That was when I started going to the gym at work. The experts said three times per week for half an hour on the treadmill was enough.  But after I retired it got harder to get to the gym. I began to backslide until I read an article saying four minutes of intense exercise every day was enough to avoid Kafkaesque scenarios. Even a brisk walk qualified. So a month ago I started getting up at dawn. The bridge on County Road 8 is exactly four minutes away. Once there I could gaze at the river while my heart rate returned to normal. After a couple of weeks I started to jog home. That's when the lactic acid hit the fan. I could barely get to the neighbor's mailbox. But everyday I pushed myself a bit further. I fell into a comfortable lope. My body found its incredible lightness of being. I can make it all the way home now, about a quarter of a mile. Will I push on? It's kind of addicting. If I can get to one mile, why not five or twenty-six? I know about all the diet and exercise gurus who died while jogging, but at least they died happy. Did you know that the only animal that can run long distances without a rest is homo sapiens. I'm one of those. I need a mantra: You can't make your dreams come true on your back. The best guru is you. I could create my own brand of cereal. I just need a catchy name and some wild hickory nuts.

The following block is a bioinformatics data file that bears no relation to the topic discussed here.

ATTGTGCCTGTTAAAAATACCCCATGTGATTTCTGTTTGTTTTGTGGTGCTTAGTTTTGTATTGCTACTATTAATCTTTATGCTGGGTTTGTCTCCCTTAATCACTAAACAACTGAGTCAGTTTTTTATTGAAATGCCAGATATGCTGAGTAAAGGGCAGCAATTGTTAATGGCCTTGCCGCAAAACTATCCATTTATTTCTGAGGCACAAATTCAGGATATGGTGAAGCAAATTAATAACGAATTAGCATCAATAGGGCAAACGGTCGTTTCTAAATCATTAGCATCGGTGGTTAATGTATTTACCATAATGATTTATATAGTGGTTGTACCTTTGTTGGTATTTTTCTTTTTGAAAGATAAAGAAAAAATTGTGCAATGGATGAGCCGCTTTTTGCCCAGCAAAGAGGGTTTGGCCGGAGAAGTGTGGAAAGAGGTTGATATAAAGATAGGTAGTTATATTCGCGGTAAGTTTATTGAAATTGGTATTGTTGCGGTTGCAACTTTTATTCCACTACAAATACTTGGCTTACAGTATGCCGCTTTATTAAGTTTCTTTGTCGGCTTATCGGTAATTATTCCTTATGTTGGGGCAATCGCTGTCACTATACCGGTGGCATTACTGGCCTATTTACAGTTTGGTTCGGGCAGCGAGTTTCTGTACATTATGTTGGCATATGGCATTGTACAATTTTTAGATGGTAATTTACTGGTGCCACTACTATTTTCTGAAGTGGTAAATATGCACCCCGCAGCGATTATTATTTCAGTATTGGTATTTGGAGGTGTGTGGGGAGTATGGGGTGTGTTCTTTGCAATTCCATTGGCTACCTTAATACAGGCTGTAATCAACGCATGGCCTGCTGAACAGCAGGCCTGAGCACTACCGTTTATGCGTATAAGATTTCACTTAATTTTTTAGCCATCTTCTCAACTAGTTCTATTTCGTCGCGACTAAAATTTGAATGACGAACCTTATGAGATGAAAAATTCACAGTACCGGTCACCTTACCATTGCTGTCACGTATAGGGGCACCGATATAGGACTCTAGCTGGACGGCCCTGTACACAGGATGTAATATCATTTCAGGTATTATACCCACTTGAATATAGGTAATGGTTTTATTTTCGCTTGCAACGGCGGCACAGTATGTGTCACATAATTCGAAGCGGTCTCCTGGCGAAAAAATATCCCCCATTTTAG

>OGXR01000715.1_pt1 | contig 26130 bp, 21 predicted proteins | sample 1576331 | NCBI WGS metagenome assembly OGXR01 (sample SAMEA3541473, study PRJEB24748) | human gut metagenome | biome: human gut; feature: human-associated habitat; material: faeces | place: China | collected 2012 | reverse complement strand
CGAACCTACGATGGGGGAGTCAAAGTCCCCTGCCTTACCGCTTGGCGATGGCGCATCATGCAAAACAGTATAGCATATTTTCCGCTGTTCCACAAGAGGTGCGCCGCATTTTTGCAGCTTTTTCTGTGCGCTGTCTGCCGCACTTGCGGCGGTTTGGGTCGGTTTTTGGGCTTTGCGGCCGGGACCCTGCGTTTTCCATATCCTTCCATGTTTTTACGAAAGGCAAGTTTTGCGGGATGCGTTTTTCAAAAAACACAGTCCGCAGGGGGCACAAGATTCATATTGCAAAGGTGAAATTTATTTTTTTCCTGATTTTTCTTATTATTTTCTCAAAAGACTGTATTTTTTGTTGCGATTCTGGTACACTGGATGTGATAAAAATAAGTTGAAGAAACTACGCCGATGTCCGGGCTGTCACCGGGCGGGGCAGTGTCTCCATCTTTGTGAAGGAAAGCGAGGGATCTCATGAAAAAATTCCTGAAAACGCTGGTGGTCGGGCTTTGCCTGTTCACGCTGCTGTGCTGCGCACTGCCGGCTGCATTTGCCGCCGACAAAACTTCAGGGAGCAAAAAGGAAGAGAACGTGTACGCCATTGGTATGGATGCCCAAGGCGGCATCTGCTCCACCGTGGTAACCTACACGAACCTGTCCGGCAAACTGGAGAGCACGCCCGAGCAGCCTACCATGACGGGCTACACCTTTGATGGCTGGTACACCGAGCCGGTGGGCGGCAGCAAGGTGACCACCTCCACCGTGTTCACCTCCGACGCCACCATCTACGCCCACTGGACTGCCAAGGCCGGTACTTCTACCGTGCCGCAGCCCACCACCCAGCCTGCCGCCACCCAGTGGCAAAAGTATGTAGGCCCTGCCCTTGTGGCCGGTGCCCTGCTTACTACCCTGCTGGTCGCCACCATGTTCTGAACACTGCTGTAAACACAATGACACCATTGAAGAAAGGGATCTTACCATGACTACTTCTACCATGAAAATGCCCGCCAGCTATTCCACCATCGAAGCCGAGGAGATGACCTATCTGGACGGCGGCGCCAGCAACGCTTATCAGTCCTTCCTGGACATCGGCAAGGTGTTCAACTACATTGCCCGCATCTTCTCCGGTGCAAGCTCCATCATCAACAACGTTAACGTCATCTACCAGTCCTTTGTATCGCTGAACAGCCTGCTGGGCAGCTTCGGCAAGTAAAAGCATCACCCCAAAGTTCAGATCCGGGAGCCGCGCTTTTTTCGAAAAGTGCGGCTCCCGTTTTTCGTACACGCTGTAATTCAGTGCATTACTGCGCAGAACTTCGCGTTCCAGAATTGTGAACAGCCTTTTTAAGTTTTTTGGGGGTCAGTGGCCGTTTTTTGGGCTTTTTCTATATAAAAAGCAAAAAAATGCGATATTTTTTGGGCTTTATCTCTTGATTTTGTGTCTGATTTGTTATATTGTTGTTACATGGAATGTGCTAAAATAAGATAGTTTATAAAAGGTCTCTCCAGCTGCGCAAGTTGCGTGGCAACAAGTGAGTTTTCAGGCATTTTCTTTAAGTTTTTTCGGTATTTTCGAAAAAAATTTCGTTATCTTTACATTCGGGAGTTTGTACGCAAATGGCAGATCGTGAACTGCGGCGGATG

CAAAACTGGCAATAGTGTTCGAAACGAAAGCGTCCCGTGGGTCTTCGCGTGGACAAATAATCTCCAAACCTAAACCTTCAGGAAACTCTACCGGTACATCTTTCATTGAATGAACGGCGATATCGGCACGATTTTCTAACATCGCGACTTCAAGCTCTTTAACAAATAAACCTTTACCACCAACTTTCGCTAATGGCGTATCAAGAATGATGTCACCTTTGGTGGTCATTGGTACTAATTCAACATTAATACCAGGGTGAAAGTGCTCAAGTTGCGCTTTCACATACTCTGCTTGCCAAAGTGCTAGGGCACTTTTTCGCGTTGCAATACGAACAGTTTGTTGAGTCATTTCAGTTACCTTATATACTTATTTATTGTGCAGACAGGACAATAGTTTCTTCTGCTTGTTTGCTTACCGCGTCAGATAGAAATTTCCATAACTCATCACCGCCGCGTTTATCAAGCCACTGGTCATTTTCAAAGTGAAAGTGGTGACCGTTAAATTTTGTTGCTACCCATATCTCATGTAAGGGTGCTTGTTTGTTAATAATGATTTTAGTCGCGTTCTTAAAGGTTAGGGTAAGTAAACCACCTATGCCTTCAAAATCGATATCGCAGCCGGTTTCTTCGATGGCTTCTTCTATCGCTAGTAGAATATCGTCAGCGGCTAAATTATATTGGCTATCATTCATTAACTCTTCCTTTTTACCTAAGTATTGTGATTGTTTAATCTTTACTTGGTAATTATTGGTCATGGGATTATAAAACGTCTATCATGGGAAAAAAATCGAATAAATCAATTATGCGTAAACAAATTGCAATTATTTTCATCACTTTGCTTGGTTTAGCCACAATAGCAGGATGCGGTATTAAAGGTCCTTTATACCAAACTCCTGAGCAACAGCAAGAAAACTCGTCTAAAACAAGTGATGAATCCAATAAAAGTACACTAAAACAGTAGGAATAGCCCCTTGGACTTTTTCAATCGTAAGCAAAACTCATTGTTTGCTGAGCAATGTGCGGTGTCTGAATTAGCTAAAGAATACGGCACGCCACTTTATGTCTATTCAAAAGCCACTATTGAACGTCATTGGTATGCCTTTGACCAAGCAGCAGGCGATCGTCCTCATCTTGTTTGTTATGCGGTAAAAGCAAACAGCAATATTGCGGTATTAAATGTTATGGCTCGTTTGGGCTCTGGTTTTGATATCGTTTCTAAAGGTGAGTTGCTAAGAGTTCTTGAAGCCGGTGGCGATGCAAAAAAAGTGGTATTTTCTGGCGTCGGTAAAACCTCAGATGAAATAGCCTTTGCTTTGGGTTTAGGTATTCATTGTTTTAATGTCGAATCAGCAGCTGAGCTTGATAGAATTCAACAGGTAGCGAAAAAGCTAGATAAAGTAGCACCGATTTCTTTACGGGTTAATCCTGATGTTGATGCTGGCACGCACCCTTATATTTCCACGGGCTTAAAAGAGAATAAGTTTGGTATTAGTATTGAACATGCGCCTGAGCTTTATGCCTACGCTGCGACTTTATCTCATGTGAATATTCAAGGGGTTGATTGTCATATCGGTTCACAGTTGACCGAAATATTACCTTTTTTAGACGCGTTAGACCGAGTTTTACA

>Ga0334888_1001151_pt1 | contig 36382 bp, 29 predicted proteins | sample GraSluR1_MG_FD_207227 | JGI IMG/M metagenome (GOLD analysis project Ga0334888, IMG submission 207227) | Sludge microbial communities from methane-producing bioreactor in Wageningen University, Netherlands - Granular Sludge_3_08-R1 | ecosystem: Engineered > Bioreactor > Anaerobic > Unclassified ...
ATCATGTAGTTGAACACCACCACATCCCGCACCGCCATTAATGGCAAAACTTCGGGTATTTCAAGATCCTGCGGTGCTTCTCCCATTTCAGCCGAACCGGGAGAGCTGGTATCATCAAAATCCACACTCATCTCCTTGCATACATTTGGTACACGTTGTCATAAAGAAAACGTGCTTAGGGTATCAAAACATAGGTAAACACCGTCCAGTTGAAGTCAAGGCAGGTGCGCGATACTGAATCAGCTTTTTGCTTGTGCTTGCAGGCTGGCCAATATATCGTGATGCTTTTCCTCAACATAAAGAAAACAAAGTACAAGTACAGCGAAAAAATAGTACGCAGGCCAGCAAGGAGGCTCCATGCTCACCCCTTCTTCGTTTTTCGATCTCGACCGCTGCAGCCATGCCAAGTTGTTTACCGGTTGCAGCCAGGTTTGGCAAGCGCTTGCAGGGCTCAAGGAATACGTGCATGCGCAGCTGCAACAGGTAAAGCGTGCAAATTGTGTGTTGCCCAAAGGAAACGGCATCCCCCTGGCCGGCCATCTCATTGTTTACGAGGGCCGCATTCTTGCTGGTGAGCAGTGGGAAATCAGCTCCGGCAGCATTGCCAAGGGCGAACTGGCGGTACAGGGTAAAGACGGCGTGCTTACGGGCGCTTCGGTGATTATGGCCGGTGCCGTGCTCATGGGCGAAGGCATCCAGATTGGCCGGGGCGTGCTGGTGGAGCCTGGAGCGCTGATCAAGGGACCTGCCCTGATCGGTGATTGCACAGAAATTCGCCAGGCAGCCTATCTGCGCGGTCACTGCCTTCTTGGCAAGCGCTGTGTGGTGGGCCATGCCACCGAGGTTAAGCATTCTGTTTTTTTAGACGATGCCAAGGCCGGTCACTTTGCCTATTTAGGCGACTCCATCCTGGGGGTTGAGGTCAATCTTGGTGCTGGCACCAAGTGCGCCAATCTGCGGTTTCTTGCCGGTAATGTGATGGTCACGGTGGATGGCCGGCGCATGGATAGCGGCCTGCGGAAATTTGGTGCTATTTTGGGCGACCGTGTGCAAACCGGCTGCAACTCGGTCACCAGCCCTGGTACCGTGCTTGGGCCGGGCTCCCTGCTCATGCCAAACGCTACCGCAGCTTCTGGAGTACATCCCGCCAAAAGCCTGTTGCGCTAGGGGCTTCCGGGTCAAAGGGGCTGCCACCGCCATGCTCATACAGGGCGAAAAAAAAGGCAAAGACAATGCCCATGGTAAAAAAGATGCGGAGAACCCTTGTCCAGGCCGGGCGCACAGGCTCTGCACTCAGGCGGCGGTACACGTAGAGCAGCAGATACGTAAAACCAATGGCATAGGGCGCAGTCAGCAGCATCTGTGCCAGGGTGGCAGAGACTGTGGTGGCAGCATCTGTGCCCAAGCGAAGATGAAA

Run Joe, Run

Saturday, June 3, 2017

The Cliffs of Less

  Steve's wife Jackie told us about a road through the wild country south of Lake of the Woods. She said the road followed the Rapid River and for part of the route there were cliffs above the road and below it too, down to the river. Northwest Minnesota is mostly flat and boggy. There are incidental hills in these parts but I've never seen a Rocky Mountain style cliff around here. Rationally I knew Jackie's memories were improbable, but my imagination wanted the cliffs to be real.
  We were due for a sketching party. Many years ago Steve, our friend Marion Solom, and I took drawing classes from Marv Espe at Roseau High School on winter nights. In the past few years the three of us plus Jackie have started going on annual sketching parties. We'll pack a lunch and our art supplies and head for a scenic overlook within a 100 mile radius of home.  Jackie's cliffs sounded like the perfect venue.